Peavy is looking to change that.
"I would expect we'd see more of the old Jake Peavy than what we've seen the past couple years because he's healthy," general manager Ken Williams said. "He showed us glimpses of that when he had his rehab last year."
Now they need more than glimpses.
Peavy, 30, begins the final season of his three-year, $52 million contract, with the White Sox holding a $22 million option along with a $4 million buyout for 2013.
There is no way the White Sox will pick up that option, so Peavy is basically pitching for his next job with a new team.
"From the time I got traded ... I was in a cast when I got traded over here," Peavy said. "I just never walked into it completely healthy, and with a fresh mind, fresh start, I look forward to that. I have a lot to prove to a lot of the fans.
"Self-confidence, who I know I can be if I'm healthy, that's there. It's just the bottom line of if my body will let me do it. I expect it to. There is no game plan. I'm healthy as I can possibly be. Let's see where it takes us. I'm excited and optimistic, and it's the first time I've been like this for a lot of springs to not have to answer injury questions."
Manager Robin Ventura got an up-close look at Peavy on the first day, and will likely keep a close eye on the veteran as camp continues.
"He looked pretty free and easy watching him throw," Ventura said. "His mind's right and he's feeling healthy. For him, and us, it's important for him to get through spring feeling good. As far as his talent and trusting him, I have that. He just needs to be healthy and feel like he's healthy."
The White Sox would not come out and say that Peavy is the ace of the staff, but they hope Peavy's pitching talks for him.
"When he's healthy, he's a special guy and a guy who can be a No. 1 in anyone's rotation," Williams said. "I'm anxious for the people of Chicago to see the Jake Peavy we traded for."
White Sox Notes & Quotes
"There were probably games and days given away because of people worrying about things that were not related to the game of baseball," Konerko said. "Especially toward the end last year we were just giving away games, and you know big-league players should be mentally tougher than to have that stuff bother you ... but then it all came to a head, and I guess that's how things go. If it didn't go that way then no one would see the need to make a change."
Guillen and Williams brought the White Sox a World Series championship in 2005, but their relationship soured during the past two seasons. On their way to a 79-83 finish, Guillen was granted a release from his contract with two games left in the season and took over as the new Miami Marlins manager a few days after that.
Konerko welcomes the new beginning under manager Robin Ventura.
"Going into this year that is what this team has to offer; there are no side issues," said Konerko. "I think we will be approaching it right saying the right stuff and getting after it and the talent will dictate where we end up."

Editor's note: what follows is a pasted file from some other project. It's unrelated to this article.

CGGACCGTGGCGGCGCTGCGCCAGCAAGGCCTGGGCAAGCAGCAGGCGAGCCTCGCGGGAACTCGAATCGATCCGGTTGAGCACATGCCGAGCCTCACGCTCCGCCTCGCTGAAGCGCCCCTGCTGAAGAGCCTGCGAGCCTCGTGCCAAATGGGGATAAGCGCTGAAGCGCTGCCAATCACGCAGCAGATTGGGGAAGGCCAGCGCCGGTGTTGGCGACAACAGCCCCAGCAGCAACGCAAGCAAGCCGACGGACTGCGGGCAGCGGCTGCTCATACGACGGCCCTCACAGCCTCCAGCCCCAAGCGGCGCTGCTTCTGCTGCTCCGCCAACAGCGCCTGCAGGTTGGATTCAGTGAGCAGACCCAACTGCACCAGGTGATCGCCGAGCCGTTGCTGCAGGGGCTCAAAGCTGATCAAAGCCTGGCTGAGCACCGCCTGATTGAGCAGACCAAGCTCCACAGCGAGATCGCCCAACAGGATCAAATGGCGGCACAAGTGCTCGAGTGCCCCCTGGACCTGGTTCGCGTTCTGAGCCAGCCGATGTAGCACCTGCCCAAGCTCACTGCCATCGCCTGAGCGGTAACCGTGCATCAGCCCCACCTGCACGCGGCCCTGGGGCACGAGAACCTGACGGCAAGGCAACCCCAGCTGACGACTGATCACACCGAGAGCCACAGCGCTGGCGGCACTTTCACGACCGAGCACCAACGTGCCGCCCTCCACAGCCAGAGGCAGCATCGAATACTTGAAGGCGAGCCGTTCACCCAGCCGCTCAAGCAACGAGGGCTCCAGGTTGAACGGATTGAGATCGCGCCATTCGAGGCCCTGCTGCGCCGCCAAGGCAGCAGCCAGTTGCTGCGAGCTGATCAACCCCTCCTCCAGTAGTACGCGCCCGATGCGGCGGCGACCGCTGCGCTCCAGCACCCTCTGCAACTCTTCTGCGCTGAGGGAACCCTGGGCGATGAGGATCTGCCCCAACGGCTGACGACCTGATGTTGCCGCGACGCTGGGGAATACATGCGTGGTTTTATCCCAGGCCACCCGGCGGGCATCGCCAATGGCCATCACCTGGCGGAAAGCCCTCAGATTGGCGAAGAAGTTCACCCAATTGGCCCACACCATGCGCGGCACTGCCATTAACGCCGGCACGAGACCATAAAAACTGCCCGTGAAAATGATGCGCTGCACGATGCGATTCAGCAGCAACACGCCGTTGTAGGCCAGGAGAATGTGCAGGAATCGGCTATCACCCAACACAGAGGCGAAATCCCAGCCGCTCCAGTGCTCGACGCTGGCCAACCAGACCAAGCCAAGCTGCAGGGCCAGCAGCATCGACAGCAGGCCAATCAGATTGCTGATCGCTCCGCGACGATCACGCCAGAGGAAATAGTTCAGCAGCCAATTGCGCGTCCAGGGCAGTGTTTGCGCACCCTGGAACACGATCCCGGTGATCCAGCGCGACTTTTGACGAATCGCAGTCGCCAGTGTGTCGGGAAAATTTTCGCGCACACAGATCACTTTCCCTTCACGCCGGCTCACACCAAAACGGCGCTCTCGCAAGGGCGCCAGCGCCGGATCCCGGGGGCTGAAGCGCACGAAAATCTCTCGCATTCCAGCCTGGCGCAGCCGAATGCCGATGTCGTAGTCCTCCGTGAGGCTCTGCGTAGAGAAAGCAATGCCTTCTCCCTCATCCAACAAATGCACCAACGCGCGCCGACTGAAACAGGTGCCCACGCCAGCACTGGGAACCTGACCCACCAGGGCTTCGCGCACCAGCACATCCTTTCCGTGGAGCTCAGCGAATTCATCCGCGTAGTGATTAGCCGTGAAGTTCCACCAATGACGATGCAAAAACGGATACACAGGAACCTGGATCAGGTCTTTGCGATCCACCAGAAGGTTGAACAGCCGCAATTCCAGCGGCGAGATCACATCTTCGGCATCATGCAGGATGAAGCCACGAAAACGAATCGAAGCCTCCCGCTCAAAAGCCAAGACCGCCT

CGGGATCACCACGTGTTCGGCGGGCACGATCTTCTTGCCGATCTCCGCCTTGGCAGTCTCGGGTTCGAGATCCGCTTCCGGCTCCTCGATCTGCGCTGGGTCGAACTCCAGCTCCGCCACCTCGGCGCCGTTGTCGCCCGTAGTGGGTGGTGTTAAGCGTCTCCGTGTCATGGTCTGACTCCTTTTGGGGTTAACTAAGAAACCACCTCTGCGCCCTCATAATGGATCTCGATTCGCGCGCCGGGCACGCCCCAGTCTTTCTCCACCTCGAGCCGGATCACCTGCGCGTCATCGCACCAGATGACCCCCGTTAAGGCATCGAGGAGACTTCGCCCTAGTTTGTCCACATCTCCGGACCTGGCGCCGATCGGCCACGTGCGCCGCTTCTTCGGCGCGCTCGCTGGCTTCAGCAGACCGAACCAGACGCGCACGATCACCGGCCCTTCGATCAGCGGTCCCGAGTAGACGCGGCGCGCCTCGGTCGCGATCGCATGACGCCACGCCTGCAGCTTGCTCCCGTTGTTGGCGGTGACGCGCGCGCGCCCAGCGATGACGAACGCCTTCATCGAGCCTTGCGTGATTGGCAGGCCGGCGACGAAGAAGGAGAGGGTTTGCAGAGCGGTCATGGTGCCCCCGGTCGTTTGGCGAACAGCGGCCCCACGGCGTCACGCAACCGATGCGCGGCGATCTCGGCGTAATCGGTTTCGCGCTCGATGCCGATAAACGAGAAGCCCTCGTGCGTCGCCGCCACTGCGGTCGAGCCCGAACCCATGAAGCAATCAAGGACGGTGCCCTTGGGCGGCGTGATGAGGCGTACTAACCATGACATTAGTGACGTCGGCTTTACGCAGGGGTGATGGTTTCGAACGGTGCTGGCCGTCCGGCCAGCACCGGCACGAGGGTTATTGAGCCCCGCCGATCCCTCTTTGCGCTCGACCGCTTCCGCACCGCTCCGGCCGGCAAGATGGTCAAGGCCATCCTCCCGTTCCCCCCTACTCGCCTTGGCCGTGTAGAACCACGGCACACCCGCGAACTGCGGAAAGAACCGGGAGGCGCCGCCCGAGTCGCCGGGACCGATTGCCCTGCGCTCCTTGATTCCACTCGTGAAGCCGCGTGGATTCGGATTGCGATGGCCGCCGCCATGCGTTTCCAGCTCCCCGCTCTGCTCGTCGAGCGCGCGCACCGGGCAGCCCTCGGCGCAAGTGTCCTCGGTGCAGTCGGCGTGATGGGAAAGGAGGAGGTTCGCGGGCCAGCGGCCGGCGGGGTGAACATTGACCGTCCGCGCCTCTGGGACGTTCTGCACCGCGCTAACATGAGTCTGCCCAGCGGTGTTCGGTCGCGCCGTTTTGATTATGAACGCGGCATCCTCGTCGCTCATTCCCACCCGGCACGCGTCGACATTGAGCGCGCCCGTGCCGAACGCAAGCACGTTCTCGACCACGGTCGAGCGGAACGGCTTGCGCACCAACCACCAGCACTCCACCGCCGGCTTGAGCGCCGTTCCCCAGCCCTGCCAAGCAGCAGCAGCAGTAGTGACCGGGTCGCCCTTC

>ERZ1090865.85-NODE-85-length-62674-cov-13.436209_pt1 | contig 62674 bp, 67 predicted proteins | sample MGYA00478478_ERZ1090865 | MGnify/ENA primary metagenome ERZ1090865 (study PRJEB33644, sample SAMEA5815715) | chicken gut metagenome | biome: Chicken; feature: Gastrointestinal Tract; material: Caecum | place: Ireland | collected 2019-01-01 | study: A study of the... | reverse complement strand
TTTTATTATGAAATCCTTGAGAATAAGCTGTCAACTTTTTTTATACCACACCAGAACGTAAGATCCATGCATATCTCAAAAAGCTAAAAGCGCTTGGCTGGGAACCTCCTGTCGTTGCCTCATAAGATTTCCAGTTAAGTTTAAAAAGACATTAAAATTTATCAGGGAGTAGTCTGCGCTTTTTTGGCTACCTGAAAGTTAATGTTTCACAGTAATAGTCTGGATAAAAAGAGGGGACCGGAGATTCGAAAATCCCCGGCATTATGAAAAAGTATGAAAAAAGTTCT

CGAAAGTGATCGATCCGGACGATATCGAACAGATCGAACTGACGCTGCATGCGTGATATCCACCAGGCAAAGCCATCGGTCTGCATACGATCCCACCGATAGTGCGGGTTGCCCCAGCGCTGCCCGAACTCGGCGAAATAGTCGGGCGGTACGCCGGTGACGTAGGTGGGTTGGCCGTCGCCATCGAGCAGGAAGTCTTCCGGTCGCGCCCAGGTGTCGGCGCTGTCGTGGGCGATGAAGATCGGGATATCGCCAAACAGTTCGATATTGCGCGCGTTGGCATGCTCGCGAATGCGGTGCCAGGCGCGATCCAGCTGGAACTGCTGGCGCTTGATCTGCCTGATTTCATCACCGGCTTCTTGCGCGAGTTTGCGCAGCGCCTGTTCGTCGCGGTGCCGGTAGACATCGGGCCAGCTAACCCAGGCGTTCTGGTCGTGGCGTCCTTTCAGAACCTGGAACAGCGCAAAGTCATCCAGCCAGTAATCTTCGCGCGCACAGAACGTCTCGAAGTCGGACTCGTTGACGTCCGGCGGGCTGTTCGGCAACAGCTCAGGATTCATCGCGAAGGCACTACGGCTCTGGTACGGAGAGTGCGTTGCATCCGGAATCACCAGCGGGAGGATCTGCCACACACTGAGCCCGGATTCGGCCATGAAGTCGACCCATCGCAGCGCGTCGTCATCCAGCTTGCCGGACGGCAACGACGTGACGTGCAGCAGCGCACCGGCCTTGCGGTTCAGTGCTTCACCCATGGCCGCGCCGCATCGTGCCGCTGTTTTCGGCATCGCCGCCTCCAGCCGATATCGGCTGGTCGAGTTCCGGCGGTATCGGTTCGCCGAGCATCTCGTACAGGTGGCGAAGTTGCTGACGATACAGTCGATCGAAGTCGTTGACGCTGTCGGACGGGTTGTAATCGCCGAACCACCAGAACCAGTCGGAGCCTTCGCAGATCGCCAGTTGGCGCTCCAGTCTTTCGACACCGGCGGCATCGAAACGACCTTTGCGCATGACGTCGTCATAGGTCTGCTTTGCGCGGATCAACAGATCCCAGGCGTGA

"I had to really push it this winter to make sure it was better," Pierzynski said. "I hit a whole lot in the offseason when I was younger and by the time I got to spring training, I was kind of bored and burned out going to the cage. I made a decision a couple of years ago. I have a tee in my house and a net, and I'll take some swings there just to keep my hands good but not really hit. This year, because of my wrist last year, I decided to take some more swings and do a lot more hitting-wise. I always threw and stayed in shape, but I did some more hitting."
"I'm not going there yet," Ventura said. "We're going to plan for that here in the next week or two before we get into games." All signs point to LHP John Danks being that No. 1 guy, especially with the White Sox opening the season in Texas, where Danks once played.
"I've always had the attitude that I've been overpaid from the beginning," Danks said with a laugh. "I've been trying to earn it since my rookie year. Like I said, whenever you're on the field, you don't think about that stuff. It's all about trying to help the team win and me getting the hitter out."
"They know how I feel about getting an opportunity, but I can't control that," Crain said. "I'm sure they have someone in mind they want that to go to. I'm going to work hard, let them make the decision and hopefully it's the right one." Crain, as well as RHP Addison Reed and LHP Matt Thornton, will each get a serious look in spring camp.
"The 'All In' thing got abused last year," Thornton said. "I'm glad that one is over with, and it didn't work out well, anyway. I can't wait to get out on the field and start playing games. We have a lot of guys itching to get out there, and some young guys itching to go out and prove what they can do and make this team and prove they're ready to go somewhere during the season. There's a good mix of things out here."